Staff raise concerns about South Dakota district’s proposed policy restricting communications with students
According an Associated Press (AP) report in The Daily Republic and The Republic, officials at Rapid City Area Schools are reconsidering a change to the technology policy that would have made it tougher for district staff to contact students through social media, e-mail and text messages. The policy would have prohibited staff from “friending” students on social networking sites like Facebook unless they are a relative. It also would have required teachers and coaches who communicate via text or e-mail to send only group messages or send a copy of the message to their supervisor when a single message is necessary. The proposed policy change was presented to the Board of Education in February 2012.
Several staff members who work in nontraditional settings worry the policy would hinder their ability to do their jobs. Superintendent Tim Mitchell said the policy has been sent back to the school attorney after the concerns were raised by staff members. He said schools must update their technology policy on a regular basis in order to protect students, teachers and the district. Jared Vasquez, activities director at Rapid City Stevens High School, said staff members came to him with questions about the proposed policy change. Many of them use social media to get information like schedules out to students.
Source: The Daily Republic, 2/21/12, By AP
[Editor's Note: As the AP article succinctly points out, use of technology is not only a valuable tool for educators, but in many respects vital in order to communicate with a generation weened on social networking sites like Facebook and Twitter. Teachers' groups have challenged broad restrictions on their ability to communicate using social networking.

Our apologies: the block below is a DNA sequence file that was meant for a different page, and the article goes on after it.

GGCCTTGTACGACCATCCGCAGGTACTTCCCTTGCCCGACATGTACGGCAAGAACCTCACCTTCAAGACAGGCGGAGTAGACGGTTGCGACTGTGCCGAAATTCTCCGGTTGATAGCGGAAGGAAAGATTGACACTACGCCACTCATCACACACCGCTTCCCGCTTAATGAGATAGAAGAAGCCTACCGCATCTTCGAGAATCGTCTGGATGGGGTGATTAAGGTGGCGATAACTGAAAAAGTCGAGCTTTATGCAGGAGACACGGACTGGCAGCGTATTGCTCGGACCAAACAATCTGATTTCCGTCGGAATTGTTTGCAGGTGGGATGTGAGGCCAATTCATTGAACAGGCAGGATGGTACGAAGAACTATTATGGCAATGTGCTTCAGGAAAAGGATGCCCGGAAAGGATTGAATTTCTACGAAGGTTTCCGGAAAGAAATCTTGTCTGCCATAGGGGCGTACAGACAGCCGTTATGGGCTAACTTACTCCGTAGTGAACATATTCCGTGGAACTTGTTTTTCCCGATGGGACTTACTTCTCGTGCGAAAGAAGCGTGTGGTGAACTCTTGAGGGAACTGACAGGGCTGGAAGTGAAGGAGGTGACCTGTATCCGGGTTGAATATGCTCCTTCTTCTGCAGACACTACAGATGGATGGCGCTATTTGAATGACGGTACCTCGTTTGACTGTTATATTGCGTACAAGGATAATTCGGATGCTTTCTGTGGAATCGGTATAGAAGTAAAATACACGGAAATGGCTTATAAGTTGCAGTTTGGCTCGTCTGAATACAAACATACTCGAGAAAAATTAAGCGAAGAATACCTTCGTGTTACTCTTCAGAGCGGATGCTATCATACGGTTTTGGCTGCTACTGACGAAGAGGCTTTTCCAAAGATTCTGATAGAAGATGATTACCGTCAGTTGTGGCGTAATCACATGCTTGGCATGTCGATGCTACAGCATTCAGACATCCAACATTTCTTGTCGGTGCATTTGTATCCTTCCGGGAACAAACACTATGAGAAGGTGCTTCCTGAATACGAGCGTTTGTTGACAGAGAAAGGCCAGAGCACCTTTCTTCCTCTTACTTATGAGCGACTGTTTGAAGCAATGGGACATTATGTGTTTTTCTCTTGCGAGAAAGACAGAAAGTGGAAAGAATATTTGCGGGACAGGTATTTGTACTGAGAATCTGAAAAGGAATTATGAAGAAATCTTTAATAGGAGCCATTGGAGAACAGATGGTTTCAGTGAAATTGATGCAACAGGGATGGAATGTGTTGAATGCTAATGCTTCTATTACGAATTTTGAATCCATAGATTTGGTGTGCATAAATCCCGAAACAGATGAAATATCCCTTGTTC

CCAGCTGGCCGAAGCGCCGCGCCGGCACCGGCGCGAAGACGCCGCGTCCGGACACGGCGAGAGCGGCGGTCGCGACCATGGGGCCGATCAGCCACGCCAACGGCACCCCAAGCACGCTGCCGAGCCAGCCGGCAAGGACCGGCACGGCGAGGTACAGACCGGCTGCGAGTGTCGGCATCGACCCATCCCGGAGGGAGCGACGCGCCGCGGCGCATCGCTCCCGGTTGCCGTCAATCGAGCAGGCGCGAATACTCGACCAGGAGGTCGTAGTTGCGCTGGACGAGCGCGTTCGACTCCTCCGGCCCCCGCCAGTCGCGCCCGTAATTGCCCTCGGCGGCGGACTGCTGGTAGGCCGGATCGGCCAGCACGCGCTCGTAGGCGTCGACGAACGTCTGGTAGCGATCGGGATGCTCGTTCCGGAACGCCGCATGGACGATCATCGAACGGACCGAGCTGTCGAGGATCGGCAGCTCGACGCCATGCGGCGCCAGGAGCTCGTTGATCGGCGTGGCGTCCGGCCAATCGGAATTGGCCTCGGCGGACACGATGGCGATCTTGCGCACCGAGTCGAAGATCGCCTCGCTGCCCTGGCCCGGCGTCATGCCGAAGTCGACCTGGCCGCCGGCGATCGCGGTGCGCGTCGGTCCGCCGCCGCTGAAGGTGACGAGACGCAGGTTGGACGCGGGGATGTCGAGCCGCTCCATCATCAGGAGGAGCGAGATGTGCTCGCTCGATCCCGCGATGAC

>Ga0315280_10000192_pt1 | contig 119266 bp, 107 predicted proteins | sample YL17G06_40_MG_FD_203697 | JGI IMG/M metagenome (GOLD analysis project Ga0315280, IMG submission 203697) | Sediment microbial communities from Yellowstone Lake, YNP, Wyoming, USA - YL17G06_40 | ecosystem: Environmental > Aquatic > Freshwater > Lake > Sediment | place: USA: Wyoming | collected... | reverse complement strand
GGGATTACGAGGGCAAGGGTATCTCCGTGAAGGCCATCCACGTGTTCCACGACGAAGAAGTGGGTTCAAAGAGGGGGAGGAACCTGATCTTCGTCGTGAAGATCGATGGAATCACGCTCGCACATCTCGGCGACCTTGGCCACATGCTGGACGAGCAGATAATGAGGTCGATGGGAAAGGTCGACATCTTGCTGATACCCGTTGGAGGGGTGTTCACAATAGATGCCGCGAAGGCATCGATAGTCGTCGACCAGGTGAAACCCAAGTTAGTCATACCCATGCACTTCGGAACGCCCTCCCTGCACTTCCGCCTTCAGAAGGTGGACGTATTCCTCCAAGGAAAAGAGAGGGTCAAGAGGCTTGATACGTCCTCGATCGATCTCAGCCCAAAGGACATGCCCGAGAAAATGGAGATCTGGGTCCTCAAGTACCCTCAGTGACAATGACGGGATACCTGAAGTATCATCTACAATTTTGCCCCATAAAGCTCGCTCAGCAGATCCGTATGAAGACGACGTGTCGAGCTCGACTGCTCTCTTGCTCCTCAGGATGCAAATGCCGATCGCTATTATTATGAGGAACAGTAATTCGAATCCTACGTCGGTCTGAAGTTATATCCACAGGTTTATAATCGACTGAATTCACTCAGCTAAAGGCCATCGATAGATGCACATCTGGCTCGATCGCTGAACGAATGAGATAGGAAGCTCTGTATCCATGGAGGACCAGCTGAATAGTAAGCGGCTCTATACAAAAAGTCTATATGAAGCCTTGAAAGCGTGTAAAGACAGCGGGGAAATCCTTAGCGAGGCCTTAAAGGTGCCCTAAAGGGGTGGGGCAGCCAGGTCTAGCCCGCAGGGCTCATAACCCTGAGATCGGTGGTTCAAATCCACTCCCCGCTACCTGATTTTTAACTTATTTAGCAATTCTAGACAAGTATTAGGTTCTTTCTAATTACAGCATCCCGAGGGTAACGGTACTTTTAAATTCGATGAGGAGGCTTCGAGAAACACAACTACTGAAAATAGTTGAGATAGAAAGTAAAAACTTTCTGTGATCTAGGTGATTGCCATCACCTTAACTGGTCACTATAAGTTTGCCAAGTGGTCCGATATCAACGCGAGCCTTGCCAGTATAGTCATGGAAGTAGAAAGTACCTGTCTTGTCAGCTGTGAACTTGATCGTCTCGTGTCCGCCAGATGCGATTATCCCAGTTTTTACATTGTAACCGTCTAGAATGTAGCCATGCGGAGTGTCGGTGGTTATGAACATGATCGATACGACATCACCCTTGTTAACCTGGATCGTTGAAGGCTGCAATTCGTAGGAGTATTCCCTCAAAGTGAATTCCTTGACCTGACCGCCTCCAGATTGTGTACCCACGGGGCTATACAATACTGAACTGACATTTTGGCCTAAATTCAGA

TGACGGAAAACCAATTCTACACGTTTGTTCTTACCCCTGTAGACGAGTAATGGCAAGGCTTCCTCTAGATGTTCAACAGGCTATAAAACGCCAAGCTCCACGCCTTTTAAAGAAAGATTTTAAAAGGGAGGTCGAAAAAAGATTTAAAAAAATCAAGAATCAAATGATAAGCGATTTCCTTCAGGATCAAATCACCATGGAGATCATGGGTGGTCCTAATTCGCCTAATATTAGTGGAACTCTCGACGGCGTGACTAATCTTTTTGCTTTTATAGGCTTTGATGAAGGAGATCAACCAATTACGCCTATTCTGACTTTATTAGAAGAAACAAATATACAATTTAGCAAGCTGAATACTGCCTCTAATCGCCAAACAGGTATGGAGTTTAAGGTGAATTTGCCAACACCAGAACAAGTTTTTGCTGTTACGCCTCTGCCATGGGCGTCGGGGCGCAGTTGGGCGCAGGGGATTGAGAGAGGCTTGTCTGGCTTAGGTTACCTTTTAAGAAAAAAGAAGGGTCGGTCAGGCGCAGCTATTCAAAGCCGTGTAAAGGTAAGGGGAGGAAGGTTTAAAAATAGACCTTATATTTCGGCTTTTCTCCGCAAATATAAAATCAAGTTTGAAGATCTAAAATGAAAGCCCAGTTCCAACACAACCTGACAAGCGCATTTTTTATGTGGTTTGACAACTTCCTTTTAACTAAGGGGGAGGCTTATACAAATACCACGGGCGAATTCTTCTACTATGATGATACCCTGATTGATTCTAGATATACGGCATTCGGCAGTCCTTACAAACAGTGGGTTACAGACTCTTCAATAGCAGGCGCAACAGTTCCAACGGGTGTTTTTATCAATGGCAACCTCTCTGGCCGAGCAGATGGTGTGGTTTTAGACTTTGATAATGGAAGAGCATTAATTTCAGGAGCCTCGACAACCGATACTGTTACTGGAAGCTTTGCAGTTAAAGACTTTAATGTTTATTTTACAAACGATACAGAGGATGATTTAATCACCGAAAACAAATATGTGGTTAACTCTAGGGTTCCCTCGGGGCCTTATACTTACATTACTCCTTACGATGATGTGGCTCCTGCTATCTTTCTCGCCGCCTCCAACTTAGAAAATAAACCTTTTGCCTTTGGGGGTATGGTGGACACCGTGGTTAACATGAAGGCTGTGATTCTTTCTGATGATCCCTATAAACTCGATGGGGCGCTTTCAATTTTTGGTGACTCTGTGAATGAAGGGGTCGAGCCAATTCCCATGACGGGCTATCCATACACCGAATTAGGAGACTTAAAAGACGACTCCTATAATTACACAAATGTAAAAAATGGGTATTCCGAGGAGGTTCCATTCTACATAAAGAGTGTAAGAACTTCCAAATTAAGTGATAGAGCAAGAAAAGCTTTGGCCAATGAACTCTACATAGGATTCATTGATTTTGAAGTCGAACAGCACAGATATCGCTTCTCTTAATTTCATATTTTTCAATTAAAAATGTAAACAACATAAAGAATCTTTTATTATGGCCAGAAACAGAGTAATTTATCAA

In the summer of 2011, the Missouri State Teachers’ Association filed suit in state court challenging a portion of state's new "Facebook law" that prohibited teachers from setting up, maintaining or using a non-work-related internet site that allows “exclusive access with a current or former student.” MSTA sought a preliminary injunction to bar the state from enforcing the provision until the court could decide on the merits of MSTA’s claims that the provision violates both the U.S. and Missouri Constitutions’ free speech clauses.
A Cole County Circuit Court issued a preliminary injunction prohibiting the State of Missouri from enforcing the "exclusive access" provision in the statute. Finding the breadth of the law’s coverage “staggering,” and that social networking is utilized extensively by educators, the court concluded that the law would have a chilling effect on speech. See Legal Clips' summary of the decision here.
In October 2011, Legal Clips summarized an Education Week article reporting that Missouri Gov. Jay Nixon had signed legislation repealing the "exclusive access" portion of the law.]